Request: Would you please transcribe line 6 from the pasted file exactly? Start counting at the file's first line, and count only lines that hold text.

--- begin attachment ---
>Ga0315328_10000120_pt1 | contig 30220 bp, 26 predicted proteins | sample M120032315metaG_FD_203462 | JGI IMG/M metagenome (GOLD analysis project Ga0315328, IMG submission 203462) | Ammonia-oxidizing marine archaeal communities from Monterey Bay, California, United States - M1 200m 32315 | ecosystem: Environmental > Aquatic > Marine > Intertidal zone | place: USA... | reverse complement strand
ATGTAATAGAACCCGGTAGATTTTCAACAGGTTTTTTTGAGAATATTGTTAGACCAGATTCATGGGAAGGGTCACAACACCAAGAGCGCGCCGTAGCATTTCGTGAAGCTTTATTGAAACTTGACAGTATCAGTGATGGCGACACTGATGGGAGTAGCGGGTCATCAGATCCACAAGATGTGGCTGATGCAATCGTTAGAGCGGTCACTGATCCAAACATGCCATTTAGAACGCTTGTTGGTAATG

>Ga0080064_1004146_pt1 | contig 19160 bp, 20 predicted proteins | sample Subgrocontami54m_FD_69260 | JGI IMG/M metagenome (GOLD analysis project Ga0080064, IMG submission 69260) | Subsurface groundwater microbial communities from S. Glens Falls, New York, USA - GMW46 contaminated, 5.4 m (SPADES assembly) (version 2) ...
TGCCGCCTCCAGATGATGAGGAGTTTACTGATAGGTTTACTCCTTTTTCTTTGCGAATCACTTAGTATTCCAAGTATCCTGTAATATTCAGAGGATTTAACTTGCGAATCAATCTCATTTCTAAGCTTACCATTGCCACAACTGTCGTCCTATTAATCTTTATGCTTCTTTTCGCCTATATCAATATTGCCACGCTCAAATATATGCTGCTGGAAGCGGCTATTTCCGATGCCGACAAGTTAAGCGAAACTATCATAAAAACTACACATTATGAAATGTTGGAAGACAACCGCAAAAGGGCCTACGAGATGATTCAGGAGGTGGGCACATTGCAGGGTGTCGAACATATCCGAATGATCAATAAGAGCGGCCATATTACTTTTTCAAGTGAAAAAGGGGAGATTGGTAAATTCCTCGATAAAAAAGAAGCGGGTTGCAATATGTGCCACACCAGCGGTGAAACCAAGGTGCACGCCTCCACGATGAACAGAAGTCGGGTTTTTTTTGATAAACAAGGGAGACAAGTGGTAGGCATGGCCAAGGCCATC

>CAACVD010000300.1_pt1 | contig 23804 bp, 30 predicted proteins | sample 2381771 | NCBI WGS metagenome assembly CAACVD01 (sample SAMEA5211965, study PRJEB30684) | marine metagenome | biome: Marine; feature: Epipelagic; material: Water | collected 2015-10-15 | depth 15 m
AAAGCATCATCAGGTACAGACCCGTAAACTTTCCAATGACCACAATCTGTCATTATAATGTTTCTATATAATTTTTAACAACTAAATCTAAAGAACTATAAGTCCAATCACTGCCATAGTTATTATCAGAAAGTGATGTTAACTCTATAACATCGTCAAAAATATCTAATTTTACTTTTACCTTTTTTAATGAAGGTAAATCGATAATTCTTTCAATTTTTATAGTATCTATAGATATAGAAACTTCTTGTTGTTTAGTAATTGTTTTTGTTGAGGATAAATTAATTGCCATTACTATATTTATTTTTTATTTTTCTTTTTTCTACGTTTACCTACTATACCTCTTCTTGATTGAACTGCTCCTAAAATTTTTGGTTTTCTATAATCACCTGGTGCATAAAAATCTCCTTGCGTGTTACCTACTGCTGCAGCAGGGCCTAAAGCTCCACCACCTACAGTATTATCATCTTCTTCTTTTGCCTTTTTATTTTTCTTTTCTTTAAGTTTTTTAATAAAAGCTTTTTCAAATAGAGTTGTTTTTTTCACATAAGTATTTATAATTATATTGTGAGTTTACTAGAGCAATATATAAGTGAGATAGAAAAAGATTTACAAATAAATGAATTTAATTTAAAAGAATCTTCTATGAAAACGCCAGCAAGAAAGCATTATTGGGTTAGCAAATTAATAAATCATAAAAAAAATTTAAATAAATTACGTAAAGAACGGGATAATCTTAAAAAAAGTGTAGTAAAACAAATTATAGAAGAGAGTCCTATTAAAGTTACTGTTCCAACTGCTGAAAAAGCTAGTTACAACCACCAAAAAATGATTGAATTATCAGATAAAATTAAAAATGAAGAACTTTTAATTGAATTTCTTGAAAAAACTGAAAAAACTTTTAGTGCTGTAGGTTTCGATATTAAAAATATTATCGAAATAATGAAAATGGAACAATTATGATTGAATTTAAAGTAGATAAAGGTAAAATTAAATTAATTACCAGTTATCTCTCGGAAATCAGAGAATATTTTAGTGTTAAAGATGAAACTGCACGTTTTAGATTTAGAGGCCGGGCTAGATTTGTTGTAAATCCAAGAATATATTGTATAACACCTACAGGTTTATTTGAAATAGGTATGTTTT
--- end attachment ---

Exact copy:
AAAGCATCATCAGGTACAGACCCGTAAACTTTCCAATGACCACAATCTGTCATTATAATGTTTCTATATAATTTTTAACAACTAAATCTAAAGAACTATAAGTCCAATCACTGCCATAGTTATTATCAGAAAGTGATGTTAACTCTATAACATCGTCAAAAATATCTAATTTTACTTTTACCTTTTTTAATGAAGGTAAATCGATAATTCTTTCAATTTTTATAGTATCTATAGATATAGAAACTTCTTGTTGTTTAGTAATTGTTTTTGTTGAGGATAAATTAATTGCCATTACTATATTTATTTTTTATTTTTCTTTTTTCTACGTTTACCTACTATACCTCTTCTTGATTGAACTGCTCCTAAAATTTTTGGTTTTCTATAATCACCTGGTGCATAAAAATCTCCTTGCGTGTTACCTACTGCTGCAGCAGGGCCTAAAGCTCCACCACCTACAGTATTATCATCTTCTTCTTTTGCCTTTTTATTTTTCTTTTCTTTAAGTTTTTTAATAAAAGCTTTTTCAAATAGAGTTGTTTTTTTCACATAAGTATTTATAATTATATTGTGAGTTTACTAGAGCAATATATAAGTGAGATAGAAAAAGATTTACAAATAAATGAATTTAATTTAAAAGAATCTTCTATGAAAACGCCAGCAAGAAAGCATTATTGGGTTAGCAAATTAATAAATCATAAAAAAAATTTAAATAAATTACGTAAAGAACGGGATAATCTTAAAAAAAGTGTAGTAAAACAAATTATAGAAGAGAGTCCTATTAAAGTTACTGTTCCAACTGCTGAAAAAGCTAGTTACAACCACCAAAAAATGATTGAATTATCAGATAAAATTAAAAATGAAGAACTTTTAATTGAATTTCTTGAAAAAACTGAAAAAACTTTTAGTGCTGTAGGTTTCGATATTAAAAATATTATCGAAATAATGAAAATGGAACAATTATGATTGAATTTAAAGTAGATAAAGGTAAAATTAAATTAATTACCAGTTATCTCTCGGAAATCAGAGAATATTTTAGTGTTAAAGATGAAACTGCACGTTTTAGATTTAGAGGCCGGGCTAGATTTGTTGTAAATCCAAGAATATATTGTATAACACCTACAGGTTTATTTGAAATAGGTATGTTTT